Emergency Law Responses and the Covid-19 Pandemic: Global State of Democracy Thematic Paper 2021   [open pdf - 0B]

From the Introduction: "In response to the Covid-19 [coronavirus disease 2019] pandemic, governments have implemented a variety of extraordinary legal and policy measures to protect lives, mitigate the spread of the virus within and beyond state borders, and prevent health systems from breaking down. These measures have often included curbing some human rights, restricting travel, shuttering up classrooms, suspending government services, ordering the temporary closure of businesses, controlling or curtailing news reporting, and sometimes delaying elections. To do this, many governments have activated emergency legal frameworks that provide for the assumption of substantial emergency powers by the executive and the weakening or setting aside of ordinary democratic checks and balances. [...] In order to assess whether or how the Covid-19 emergency has impacted democracy over both the short and longer term, it is helpful to understand the different types of emergency laws relied upon (or not) by governments to justify their assumption of emergency powers and their imposition of emergency measures. This thematic paper examines and compares different types of legal bases for emergency powers, built-in safeguards and constraints specific to each type of emergency regime, the factors that may influence choices about which emergency legal response to apply, and the associated advantages and risks."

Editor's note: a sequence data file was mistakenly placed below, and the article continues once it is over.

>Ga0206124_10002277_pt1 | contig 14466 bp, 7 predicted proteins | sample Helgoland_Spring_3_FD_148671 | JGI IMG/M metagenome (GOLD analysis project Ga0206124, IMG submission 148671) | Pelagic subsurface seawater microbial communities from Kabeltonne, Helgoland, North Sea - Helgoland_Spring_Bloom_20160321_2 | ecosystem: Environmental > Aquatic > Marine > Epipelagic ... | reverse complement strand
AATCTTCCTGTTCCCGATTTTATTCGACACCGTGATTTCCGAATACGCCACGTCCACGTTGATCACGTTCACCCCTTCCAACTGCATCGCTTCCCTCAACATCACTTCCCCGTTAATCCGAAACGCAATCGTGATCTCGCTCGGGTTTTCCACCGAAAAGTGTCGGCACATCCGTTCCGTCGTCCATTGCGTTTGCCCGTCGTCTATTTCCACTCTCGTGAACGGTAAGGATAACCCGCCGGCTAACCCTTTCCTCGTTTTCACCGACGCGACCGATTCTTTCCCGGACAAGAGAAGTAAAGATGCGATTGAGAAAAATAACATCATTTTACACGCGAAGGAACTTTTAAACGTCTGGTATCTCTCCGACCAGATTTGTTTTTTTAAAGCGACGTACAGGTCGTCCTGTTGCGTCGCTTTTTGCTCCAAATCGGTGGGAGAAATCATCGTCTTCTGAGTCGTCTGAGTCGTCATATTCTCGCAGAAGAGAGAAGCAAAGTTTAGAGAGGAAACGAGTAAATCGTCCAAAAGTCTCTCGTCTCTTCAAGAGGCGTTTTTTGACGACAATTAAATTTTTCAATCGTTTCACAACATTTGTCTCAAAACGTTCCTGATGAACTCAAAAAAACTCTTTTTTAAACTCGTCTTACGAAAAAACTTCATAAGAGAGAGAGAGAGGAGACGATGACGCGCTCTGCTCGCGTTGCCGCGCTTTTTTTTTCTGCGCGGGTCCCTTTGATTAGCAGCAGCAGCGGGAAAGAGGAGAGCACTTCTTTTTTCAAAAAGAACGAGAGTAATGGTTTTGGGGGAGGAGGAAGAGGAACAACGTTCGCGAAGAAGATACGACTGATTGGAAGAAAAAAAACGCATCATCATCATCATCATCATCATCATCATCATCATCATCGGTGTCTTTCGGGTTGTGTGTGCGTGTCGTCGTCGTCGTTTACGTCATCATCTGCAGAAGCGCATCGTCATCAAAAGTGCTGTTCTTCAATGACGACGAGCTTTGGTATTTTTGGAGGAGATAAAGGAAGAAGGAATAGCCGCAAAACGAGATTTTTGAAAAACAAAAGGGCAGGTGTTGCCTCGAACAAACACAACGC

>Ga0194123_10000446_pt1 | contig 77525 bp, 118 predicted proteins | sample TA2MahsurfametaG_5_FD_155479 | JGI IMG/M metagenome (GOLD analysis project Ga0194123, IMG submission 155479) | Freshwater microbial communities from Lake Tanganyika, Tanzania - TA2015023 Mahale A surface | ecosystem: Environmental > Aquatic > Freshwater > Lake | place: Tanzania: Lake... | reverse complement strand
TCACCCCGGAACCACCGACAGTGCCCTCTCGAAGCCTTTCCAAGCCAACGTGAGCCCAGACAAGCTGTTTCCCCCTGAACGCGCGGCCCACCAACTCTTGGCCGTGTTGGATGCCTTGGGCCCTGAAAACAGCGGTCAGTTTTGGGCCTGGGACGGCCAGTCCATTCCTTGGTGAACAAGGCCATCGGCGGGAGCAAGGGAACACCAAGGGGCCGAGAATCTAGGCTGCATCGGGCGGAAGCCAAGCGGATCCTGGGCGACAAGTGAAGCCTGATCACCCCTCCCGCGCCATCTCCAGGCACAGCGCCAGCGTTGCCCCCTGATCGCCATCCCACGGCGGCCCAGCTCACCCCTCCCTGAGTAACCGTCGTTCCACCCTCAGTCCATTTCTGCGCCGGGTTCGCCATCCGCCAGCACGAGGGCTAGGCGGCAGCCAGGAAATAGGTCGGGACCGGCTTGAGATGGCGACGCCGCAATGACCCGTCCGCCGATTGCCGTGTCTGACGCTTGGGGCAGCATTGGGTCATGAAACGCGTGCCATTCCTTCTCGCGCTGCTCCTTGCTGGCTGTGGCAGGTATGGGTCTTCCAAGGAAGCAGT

2021 International Institute for Democracy and Electoral Assistance
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International Institute for Democracy and Electoral Assistance: https://www.idea.int/
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